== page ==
To Top

Indigenous Women Of Canada Coerced Into Sterilization

Two women have filed a class action lawsuit after the Saskatoon authorities admitted that several others have made claims of undergoing process without proper consent. The class-action lawsuit is over the allegations that they were coerced undergoing the sterilization process at a Saskatchewan hospital. It was launched after the authorities of health in the province admitted that several women came forward having similar claims.

The legal challenge is the idea of proper and informed consent and whether this was obtained before women were sterilized.

 One of the complainants claimed that she had explicitly refused to have her fallopian tube tied when staff suggested the procedure after she gave birth to a baby boy in 2001. She was taken to the operating room in a wheelchair despite her objections to the procedure. The woman was still weak from the delivery of her child and she was helpless but the procedure still carried out. The second woman accused a doctor suggesting for a tubal ligation as she was being wheeled into the operating room for emergency cesarean section. She had already been given an epidural to counter the pain that she was into.

She was having serious reservations about the suggested procedure and under distress for the premature delivery of her son. She was under the impression that she was in no position to reject the idea. She consented operation. The procedure was carried out right after she gave birth to a baby boy back in 2008. The identities of the complainants were protected by a publication ban.

Ruslana Iurchenko / Shutterstock

The lawyer who filed the statement of claim, Alisa Lombard, said that you have to ask how these things happened. That these women are people whose choices were taken away from them, the choices based on fundamental human rights. The choice and personal decision to bear and have more children should have been theirs. And that it should not be influenced, forced or coerced.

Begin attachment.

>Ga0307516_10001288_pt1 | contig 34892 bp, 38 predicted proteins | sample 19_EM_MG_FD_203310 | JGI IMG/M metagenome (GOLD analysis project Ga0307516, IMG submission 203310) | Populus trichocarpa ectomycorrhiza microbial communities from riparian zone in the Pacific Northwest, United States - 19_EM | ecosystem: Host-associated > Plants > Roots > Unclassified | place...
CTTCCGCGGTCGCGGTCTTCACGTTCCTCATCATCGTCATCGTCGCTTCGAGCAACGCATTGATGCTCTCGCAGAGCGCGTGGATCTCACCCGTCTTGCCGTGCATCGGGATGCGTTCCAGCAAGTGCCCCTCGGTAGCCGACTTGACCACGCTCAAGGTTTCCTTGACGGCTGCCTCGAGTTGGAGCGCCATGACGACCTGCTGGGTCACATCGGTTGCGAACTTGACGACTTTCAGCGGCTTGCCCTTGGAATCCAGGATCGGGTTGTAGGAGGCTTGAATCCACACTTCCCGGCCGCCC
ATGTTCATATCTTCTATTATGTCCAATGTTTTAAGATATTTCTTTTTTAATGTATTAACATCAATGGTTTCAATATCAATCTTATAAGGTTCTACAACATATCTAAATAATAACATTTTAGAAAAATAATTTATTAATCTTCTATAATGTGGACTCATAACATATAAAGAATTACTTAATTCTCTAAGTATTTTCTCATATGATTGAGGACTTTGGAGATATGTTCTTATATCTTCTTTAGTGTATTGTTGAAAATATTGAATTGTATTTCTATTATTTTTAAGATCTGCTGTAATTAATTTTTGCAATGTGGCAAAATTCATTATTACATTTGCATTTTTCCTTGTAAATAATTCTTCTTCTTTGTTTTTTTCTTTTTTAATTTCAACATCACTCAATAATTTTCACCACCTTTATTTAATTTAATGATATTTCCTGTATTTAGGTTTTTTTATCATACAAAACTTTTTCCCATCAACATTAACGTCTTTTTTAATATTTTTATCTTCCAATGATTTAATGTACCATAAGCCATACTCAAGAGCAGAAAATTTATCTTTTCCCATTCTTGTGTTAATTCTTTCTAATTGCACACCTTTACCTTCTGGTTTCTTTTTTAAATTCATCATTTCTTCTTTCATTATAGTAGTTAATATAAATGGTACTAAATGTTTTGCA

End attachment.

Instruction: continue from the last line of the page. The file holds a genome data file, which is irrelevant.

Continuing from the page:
Several women have come forward and told the local media that they felt pressured into having a tubal ligation right after childbirth at a hospital in Saskatoon. It was then that the issue of coerced sterilization made it to the spotlight in 2015. The response of the health authorities was the introduction of new criteria for tubal ligations and commissioning an independent review.

The resulting report described the experiences of seven women who are indigenous have felt they have been coerced into sterilization.The report by an indigenous doctor and lawyer was released in July.

The said report did not give any timelines of details that are specific. The focus was on the experience of women feeling powerless and discriminated against. It documented how harassed they felt with the procedure by the doctors and nurses. One woman even said that a hospital staff did not want her to leave if she won’t have the tubal ligation.

Some of these women have stated that they gave no consent and could not recall doing so while the others consented because they were too tired and overwhelmed with feelings. Several women came forward to the media with allegations of being harassed and pressured into tubal ligations at the Royal University Hospital in Saskatoon. In addition, most of them did not know that this procedure is permanent.

SchnepfDesign / Shutterstock

Historians have been documenting for a long time about the disproportionate effects of the policies on sterilization on the indigenous women of Canada. The province of Alberta has enacted the legislation that is aimed at the sterilization of those that are mentally challenged and other disadvantaged groups in 1928. They estimated 2,800 sterilizations before the act was repealed in 1972. British Columbia passed its own act in 1933 that sterilized 400 people.

The released report this summer has sparked an apology from the Saskatoon health region, the authority that oversees the hospital in the claims. The spokeswoman, Jackie Mann has said in a press conference their apologies to the women that came forward in the review and to those in the past, as well as those who haven’t been able to come forward.

More in Family Law